Danetkas – Music Stories

Crime and no punishment

The perfect crime was committed. Only the Genius could have done it. It was such an incredible feat that when the victim heard what happened, he rewarded the thief.

Episode 2 - Crime and no punishment - W.A. Mozart and Allegri's Miserere

Short Summary

In the second episode of the Danetkas: Crime and No Punishment podcast, a riddle involving the perfect crime is presented.

The image suggests a choir singing in a church setting. Hints from Mr. Rigoletto lead to the revelation of a historical incident related to the Miserere composed by Gregorio Allegri for the Sistine Chapel during the 1630s. Wolfgang Amadeus Mozart, a child prodigy, transcribed the forbidden music, impressing the Pope, who lifted the ban and rewarded Mozart.

The episode explores Mozart’s musical genius, his early fame through European travels, and challenges in preserving the authenticity of Allegri’s Miserere.

In this episode of the Danetkas podcast hosted by Francisco Chaves, the focus is on the Danetka titled “resourcefulness.” The riddle involves a dance recital where the composer replaces musicians with tools and materials. The host introduces three hints (Rigolettos) to solve the riddle:

  1. Working with what you have,
  2. The key to success is good preparation
  3. A piano that was not heard.


The answer reveals that a musician, constrained by a limited budget and stage space, used rubber, plastic, bolts, and screws between piano strings to create percussive sounds, leading to the concept of the “Prepared piano” by composer John Cage.

The podcast then features Portuguese pianist Mariana Miguel, an expert in the field of the prepared piano, discussing her experiences, inspirations, and compositions related to this unique musical approach. Mariana shares insights into her album “Piano Oceano,” inspired by water, and explores various aspects of working with prepared piano, emphasizing resourcefulness and creativity. The episode includes excerpts of Balinese gamelan, Mariana’s compositions, and concludes with reflections on John Cage’s influence and the importance of inspiring creativity.

Hello and welcome to the second episode of Danetkas: crime and no punishment.

I will start by reading out the riddle to you. The riddle says the following:

The perfect crime was committed, only the genius could have done it. It was such an incredible feat that when the victim heard what happened he rewarded the thief.

We have an image that accompanies these riddle I will describe the image for you: The image seems like a choir singing with some hands that some people might recognize it from an artwork of Leonardo Da Vinci maybe you recognize this image where could you find a choir singing. Here are the questions that you need to solve: What was the crime? Who was the Genius and why did the victim reward the thief?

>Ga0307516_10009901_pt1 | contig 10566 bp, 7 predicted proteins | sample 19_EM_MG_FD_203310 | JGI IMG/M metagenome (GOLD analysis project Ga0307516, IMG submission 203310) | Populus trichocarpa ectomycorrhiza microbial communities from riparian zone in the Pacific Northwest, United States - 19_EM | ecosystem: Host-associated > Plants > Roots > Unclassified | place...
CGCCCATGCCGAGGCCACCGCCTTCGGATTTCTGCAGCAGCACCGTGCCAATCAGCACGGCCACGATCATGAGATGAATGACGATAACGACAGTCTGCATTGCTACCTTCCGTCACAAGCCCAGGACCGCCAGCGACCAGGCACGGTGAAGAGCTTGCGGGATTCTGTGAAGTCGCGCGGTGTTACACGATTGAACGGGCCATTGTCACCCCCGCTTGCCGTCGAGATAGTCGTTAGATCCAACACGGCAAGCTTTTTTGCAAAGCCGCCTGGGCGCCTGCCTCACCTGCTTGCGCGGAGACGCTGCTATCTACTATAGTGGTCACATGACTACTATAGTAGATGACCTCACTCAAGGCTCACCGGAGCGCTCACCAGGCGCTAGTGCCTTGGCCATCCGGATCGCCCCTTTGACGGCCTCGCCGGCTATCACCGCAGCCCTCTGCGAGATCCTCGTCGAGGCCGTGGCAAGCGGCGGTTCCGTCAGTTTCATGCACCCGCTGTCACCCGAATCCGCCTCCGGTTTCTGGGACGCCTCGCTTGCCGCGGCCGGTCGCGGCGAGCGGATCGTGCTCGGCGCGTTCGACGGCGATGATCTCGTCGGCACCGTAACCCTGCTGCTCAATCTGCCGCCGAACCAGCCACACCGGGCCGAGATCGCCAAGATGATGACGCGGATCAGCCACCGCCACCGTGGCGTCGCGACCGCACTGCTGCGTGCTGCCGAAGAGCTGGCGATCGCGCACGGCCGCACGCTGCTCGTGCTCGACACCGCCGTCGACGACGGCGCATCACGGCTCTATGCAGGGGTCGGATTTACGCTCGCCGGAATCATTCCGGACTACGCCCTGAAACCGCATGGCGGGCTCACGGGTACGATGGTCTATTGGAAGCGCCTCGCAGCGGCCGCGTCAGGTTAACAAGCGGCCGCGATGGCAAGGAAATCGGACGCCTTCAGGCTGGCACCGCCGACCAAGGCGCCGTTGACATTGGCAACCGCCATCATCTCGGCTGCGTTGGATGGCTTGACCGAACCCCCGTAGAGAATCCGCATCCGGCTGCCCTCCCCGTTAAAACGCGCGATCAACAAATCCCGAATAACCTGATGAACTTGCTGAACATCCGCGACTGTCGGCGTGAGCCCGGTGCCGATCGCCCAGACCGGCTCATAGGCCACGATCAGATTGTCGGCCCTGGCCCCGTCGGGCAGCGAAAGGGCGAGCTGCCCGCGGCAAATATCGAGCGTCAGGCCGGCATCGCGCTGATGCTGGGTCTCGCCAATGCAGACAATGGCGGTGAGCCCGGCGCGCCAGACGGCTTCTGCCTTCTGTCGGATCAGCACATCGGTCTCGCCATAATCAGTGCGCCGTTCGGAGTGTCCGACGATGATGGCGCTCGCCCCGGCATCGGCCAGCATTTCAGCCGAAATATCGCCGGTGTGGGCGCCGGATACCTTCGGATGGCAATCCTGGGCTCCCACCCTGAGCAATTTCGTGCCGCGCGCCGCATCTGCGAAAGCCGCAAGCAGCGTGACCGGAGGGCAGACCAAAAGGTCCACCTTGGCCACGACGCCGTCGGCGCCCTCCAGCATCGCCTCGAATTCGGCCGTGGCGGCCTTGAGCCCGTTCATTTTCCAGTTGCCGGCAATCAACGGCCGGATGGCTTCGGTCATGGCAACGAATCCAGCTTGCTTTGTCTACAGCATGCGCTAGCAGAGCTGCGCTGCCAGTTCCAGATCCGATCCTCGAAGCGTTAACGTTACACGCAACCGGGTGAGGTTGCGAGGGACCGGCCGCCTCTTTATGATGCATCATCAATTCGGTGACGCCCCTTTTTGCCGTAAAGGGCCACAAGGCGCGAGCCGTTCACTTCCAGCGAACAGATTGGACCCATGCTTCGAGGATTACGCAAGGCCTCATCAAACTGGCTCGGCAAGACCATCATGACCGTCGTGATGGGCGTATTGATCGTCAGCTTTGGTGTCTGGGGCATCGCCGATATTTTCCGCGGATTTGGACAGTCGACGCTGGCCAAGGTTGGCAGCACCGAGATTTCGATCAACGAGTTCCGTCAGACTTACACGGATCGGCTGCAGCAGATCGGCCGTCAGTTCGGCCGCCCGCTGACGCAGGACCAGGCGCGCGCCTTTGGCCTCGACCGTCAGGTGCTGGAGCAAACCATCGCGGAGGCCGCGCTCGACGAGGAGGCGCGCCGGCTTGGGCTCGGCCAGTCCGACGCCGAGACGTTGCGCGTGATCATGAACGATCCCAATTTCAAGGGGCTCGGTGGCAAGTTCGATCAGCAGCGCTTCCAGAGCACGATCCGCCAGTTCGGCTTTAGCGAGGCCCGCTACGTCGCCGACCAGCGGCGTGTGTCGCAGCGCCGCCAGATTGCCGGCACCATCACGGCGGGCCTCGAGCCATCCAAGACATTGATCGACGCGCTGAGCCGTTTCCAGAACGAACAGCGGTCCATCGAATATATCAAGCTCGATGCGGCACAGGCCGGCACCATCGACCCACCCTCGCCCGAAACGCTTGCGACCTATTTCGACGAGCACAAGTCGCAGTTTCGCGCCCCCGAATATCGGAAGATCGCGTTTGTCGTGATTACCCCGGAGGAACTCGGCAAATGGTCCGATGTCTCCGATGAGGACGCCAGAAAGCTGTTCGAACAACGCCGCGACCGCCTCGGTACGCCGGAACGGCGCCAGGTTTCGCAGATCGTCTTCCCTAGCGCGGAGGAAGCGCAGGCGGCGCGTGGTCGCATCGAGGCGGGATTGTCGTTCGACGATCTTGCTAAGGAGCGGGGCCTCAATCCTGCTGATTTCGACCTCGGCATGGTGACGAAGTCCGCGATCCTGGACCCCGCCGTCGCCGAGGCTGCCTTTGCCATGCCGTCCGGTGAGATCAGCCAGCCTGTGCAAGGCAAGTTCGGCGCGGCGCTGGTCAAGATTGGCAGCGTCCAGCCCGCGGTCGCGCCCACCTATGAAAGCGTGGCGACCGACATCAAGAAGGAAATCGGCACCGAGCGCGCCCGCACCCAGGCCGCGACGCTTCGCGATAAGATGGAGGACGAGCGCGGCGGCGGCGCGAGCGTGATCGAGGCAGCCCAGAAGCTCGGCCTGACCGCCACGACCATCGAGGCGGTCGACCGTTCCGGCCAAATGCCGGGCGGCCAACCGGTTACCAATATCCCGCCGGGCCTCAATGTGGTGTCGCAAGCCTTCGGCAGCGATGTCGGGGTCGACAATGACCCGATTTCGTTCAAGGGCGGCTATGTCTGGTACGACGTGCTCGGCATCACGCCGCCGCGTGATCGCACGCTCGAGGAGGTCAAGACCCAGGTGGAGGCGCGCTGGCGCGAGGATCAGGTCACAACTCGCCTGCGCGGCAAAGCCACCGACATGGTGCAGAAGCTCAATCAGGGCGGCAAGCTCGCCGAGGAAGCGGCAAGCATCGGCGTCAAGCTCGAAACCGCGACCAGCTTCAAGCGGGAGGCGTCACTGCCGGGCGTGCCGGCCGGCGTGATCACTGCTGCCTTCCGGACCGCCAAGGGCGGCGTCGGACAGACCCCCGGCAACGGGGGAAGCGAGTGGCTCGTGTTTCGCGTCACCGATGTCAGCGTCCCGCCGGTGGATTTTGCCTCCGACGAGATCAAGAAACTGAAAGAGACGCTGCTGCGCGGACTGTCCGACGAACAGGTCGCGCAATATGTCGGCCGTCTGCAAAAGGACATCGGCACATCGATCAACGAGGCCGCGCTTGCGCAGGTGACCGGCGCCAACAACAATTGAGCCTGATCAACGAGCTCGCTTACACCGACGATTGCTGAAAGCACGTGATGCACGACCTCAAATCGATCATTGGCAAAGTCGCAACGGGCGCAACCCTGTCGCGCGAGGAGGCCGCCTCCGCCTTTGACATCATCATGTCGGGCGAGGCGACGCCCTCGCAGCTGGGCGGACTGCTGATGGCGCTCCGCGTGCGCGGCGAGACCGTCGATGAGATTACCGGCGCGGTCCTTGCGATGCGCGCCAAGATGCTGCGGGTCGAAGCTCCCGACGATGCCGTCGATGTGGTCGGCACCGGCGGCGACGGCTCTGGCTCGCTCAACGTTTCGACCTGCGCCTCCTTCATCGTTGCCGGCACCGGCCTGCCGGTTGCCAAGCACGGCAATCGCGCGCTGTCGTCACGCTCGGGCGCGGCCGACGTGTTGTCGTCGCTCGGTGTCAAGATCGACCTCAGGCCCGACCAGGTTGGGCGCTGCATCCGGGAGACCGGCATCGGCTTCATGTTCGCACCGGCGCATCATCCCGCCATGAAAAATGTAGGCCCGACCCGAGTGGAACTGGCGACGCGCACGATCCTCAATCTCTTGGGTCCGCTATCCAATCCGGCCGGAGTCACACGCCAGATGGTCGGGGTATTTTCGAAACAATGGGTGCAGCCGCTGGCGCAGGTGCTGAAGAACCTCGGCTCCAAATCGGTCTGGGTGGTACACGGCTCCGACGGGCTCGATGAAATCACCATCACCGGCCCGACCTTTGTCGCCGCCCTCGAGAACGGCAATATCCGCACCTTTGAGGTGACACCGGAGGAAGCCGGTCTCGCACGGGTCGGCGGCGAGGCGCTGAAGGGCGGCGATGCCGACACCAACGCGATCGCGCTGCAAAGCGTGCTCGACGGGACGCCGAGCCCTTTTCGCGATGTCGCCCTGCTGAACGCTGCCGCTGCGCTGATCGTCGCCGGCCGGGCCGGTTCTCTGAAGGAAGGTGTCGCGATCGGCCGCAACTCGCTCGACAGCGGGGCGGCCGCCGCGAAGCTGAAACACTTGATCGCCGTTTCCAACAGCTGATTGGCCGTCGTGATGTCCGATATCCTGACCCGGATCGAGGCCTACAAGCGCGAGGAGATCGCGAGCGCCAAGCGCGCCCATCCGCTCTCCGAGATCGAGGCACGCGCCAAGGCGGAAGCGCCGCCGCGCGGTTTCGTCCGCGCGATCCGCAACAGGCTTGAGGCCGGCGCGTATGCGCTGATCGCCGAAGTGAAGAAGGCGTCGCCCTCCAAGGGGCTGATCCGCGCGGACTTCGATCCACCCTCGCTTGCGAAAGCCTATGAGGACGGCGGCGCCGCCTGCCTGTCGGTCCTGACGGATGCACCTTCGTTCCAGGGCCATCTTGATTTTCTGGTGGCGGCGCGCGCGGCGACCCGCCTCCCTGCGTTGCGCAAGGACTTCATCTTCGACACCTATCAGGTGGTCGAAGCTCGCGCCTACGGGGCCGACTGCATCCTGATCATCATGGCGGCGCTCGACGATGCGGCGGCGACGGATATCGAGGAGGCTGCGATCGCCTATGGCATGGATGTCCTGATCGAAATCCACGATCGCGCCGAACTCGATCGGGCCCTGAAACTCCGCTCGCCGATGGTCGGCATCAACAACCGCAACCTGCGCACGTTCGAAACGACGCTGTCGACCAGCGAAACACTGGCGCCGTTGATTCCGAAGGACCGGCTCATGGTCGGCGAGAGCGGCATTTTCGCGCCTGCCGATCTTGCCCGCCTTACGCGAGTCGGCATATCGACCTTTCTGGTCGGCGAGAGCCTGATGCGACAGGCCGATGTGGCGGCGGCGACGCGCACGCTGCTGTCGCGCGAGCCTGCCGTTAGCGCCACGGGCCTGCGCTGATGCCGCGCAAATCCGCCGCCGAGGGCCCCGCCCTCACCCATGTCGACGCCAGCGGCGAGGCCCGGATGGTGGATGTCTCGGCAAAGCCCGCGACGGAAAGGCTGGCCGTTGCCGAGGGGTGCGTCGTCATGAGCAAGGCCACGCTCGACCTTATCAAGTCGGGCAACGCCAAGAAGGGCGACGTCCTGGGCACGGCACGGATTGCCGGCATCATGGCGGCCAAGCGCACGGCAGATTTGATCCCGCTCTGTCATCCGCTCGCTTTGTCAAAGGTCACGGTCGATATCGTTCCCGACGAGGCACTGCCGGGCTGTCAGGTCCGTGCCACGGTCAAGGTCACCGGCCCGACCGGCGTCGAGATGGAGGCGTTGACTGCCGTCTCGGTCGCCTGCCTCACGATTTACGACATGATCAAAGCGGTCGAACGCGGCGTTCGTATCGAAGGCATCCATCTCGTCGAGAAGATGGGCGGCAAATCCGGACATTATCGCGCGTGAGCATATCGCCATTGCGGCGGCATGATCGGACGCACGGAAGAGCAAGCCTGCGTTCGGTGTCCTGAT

It’s very unusual that the victim rewards the thief. What hints do we have here?

So a choir usually can be found in churches singing so maybe the story relates a bit to the church. What hints can Mr. Rigoletto give us? The first hint that Mr Rigoletto will provide us says:

This sinner violated the sacred law.

hmm so the sinner might be the thief, right? So he made a crime and violated the sacred law so maybe there was a religious law of some sorts there to find out what it was.

The second Rigoletto says:

Copyright infringement? In those times?

Hmm copyright infringement so that means that he stole, copied something down, maybe he didn’t pay the authors for their author rights so he copied music perhaps he stole music from someone but like I said the victim rewarded the thief so that still seems unexplained.

We thought he was a sinner but he helped propagate the Faith. That was the third Rigoletto.

We thought he was a sinner but he helped propagate the Faith.

So actually by committing this crime the thief, apparently, sinner propagated the Faith.

So he copied something, maybe, and by doing this he helped propagate the Faith.

Do you have any idea of what might have happened? I will read now the answer for you:

A secret chant performed only during the Holy Week in the Sistine Chapel was forbidden from being written down for more than a century the absence of scores guaranteed endless curiosity and mysticism which made the music very popular.

A child with extraordinarily talents managed to write down the music by hearing it only once.

Later the pope found out what he did but he got so impressed by the talent of the young musician that he lifted the band and published the scores this helped propagate the secret music. Austrian composer Wolfgang Amadeus Mozart received a medal and got the title of knights of the Vatican.